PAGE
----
A considerable majority of Democrats rank climate change as their chief political concern, and all the candidates seeking the party’s nomination are responding to that. They promise drastic action to reduce carbon dioxide emissions. Many have endorsed the Green New Deal, which, as they surely realize, is a scientific, economic, and political fantasy.
But the Green New Deal and all the candidates but two (Senator Cory Booker and former Vice President Joe Biden), are adamantly opposed to nuclear power, which produces no carbon dioxide emissions at all. Instead, they call for vastly increased solar power and wind turbines to replace not only nuclear power but all natural gas and coal-fired power plants. This, too, is a fantasy and for one simple reason: electricity can’t be stored in large amounts. It has to be generated at the moment it is used. And solar panels and wind turbines can only produce power when the sun is shining and the wind is blowing, which is less than half the time. So backup power plants are required to produce the needed power when solar and wind power can’t produce enough.
Nuclear power is an obvious, cost-effective, carbon-free solution to the problem of meeting power needs without adverse environmental effects. As a bonus, it requires far less land (DeWitt County, Illinois, recently turned down a 67 wind turbine project, each almost 600 feet high, that would have sprawled across 12,000 acres), produces no visual pollution, and does not harm wildlife (turbines kill thousands of birds a year, especially hawks, eagles, and vultures).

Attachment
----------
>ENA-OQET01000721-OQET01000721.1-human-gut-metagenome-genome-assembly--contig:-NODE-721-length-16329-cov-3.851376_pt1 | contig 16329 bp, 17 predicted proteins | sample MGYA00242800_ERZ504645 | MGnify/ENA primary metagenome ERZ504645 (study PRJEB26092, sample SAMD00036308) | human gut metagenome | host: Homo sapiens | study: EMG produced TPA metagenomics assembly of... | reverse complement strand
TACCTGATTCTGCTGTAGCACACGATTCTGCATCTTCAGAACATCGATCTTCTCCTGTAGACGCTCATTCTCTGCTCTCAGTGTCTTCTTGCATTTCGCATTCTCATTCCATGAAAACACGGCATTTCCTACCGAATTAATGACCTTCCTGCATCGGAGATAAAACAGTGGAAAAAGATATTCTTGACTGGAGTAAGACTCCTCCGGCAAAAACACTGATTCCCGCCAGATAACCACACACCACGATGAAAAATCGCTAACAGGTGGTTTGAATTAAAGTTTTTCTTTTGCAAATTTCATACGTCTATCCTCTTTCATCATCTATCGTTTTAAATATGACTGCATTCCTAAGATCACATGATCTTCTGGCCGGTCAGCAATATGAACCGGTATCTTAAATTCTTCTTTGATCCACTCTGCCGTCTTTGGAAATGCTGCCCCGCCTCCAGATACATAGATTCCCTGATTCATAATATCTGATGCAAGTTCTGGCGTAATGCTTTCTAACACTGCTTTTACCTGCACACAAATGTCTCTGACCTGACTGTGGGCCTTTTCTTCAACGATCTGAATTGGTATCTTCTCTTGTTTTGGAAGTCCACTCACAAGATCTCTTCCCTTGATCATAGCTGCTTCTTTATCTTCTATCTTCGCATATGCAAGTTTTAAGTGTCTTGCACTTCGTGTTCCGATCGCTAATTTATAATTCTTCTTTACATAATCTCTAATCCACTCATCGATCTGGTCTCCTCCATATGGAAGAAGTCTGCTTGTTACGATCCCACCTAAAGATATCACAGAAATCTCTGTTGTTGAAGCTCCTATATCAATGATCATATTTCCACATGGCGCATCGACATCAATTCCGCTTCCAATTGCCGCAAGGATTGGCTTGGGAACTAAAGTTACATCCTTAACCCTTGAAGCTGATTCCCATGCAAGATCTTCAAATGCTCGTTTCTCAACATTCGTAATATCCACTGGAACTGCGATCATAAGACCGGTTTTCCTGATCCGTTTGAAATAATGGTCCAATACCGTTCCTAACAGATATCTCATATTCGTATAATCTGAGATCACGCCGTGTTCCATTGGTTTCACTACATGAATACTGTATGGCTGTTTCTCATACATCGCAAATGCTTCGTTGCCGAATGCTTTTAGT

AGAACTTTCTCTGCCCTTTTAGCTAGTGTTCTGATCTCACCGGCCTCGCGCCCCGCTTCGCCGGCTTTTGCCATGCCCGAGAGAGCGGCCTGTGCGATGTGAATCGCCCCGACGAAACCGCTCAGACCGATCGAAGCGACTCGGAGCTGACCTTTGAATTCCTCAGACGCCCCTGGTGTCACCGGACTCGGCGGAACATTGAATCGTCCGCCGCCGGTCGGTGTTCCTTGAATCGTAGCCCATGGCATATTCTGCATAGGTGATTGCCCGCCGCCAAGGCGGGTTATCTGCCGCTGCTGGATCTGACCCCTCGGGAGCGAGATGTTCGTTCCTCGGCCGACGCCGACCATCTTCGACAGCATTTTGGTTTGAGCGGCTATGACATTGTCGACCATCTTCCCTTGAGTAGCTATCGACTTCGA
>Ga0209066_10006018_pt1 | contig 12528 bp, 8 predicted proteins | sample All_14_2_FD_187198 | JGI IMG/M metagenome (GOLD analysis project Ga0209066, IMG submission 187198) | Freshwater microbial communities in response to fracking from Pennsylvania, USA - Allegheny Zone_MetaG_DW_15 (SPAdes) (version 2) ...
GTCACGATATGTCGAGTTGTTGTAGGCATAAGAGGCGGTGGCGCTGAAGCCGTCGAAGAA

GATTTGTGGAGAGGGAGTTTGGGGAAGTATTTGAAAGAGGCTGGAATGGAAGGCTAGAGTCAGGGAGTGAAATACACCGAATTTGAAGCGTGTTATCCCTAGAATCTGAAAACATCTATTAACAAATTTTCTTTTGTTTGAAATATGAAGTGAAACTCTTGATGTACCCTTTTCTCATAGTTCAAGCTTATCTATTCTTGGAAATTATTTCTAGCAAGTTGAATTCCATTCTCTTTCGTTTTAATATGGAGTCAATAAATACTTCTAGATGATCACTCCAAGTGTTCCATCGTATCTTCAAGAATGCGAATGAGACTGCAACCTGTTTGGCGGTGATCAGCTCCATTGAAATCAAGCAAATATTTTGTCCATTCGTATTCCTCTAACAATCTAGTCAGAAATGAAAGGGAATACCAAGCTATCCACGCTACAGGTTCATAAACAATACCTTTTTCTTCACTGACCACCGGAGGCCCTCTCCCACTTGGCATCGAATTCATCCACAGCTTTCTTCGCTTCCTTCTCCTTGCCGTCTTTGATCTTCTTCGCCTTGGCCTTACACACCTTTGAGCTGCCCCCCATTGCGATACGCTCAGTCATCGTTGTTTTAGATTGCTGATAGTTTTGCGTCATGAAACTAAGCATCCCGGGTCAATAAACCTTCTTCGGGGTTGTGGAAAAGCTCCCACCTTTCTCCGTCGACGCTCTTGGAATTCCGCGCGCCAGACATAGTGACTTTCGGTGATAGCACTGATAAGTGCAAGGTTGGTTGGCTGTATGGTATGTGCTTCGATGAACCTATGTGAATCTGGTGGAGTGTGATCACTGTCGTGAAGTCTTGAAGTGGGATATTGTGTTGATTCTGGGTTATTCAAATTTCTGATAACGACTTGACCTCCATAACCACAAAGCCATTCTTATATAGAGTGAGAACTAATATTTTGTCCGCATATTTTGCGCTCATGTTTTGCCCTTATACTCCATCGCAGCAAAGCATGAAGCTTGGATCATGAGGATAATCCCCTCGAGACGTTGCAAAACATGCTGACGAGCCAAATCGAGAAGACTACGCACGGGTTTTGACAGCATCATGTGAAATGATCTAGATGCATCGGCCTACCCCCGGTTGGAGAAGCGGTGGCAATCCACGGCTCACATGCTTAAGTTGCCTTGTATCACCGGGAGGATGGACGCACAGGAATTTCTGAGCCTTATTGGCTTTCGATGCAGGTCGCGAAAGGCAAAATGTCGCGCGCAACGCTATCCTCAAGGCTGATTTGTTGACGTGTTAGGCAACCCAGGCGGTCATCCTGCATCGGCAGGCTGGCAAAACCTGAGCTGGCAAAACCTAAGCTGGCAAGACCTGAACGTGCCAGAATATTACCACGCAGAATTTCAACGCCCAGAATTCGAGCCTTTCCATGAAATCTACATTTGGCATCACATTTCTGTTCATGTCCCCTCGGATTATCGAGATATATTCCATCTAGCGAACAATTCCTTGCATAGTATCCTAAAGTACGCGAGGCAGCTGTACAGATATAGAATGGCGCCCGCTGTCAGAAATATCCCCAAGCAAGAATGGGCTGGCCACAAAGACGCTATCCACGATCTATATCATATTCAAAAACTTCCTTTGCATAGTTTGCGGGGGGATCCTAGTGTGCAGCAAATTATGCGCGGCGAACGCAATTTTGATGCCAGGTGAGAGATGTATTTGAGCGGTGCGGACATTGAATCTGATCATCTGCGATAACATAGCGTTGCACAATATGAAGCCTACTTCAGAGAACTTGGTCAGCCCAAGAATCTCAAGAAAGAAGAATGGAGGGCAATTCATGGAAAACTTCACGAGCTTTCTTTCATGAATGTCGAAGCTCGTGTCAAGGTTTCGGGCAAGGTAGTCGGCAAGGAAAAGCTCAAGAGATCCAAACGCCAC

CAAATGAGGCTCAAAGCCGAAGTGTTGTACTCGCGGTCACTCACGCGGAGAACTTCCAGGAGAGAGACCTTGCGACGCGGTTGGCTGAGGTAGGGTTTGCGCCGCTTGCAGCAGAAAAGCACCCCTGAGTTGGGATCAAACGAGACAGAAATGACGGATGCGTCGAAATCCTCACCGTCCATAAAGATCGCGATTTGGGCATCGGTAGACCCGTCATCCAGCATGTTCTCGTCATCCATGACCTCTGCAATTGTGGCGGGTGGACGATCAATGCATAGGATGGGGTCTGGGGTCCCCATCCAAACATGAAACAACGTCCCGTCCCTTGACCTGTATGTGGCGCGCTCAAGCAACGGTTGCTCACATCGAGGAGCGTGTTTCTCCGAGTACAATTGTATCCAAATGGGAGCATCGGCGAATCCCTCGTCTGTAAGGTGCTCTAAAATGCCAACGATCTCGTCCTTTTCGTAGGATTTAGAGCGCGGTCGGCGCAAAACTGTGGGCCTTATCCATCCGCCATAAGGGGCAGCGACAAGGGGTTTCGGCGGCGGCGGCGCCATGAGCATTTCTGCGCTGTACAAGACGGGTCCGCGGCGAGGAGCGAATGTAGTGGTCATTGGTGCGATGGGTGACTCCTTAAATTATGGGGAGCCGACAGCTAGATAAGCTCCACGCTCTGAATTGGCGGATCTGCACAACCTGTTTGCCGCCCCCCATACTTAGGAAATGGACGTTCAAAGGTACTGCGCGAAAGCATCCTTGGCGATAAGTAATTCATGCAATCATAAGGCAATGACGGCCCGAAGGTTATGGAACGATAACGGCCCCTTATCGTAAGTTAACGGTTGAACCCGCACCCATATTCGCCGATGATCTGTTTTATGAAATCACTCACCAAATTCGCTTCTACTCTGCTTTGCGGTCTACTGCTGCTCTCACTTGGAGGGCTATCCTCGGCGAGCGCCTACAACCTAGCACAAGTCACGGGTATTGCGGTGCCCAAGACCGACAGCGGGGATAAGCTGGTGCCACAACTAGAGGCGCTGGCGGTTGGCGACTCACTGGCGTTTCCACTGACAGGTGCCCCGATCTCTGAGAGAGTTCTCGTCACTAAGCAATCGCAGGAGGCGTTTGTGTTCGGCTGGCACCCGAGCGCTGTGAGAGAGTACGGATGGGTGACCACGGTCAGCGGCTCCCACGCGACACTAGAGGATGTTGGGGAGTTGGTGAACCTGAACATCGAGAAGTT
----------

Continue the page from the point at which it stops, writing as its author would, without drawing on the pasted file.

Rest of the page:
So, what have progressives got against nuclear power? As recently as 1972, the Democratic Party platform endorsed nuclear power. But in the spring of 1979, the nuclear power industry received a double-whammy and has never recovered. First, The China Syndrome opened. The movie, about an accident at a nuclear power plant, is, by all accounts, a terrific thriller and scary as hell. Then two weeks later, the worst nuclear accident in American history occurred at Three Mile Island, near Harrisburg, Pennsylvania. The accident resulted in the release of radioactive gases and radioactive iodine into the environment. But the situation was well enough under control that President Jimmy Carter could tour the plant only three days later. Three Mile Island caused no deaths, and there has been no increase in local cancer rates. Much was learned because of this accident, making a repeat unlikely.
Far worse was Chernobyl seven years later in what was then the Soviet Union. A combination of poor design, cheap construction (there was no containment dome) and utterly idiotic action by the crew on duty resulted in a very large explosion (not a nuclear one, however, as nuclear power plants cannot turn into nuclear bombs) that wrecked the reactor and released large amounts of radioactive material into the atmosphere. The number of deaths from the explosion itself and radiation poisoning was well above 100 just in the first few weeks, and cancer rates in the area were elevated.
The accident at Fukushima, Japan, in 2011, resulted, again, from poor design. While the reactors shut down automatically after the earthquake, the emergency generators, to keep the cooling system operating during the shut-down, were located in the basement and were knocked out by the ensuing tsunami. But that accident, too, caused no deaths.
In the 65 years that nuclear power plants have been operating in the United States, there have been no deaths and no increased cancer rates. Nuclear power is safe, just as vaccines are safe. But many progressives, it seems, prefer to get their information from cocktail party chatter instead of from the scientific literature. If they want to really reduce carbon emissions, they are going to have to go with nuclear power. After all, driving an electric car may be a great way to virtue signal, but 75 percent of the time, electric cars are powered by the natural gas or coal that produces the electricity. Electric cars should be nuclear powered instead.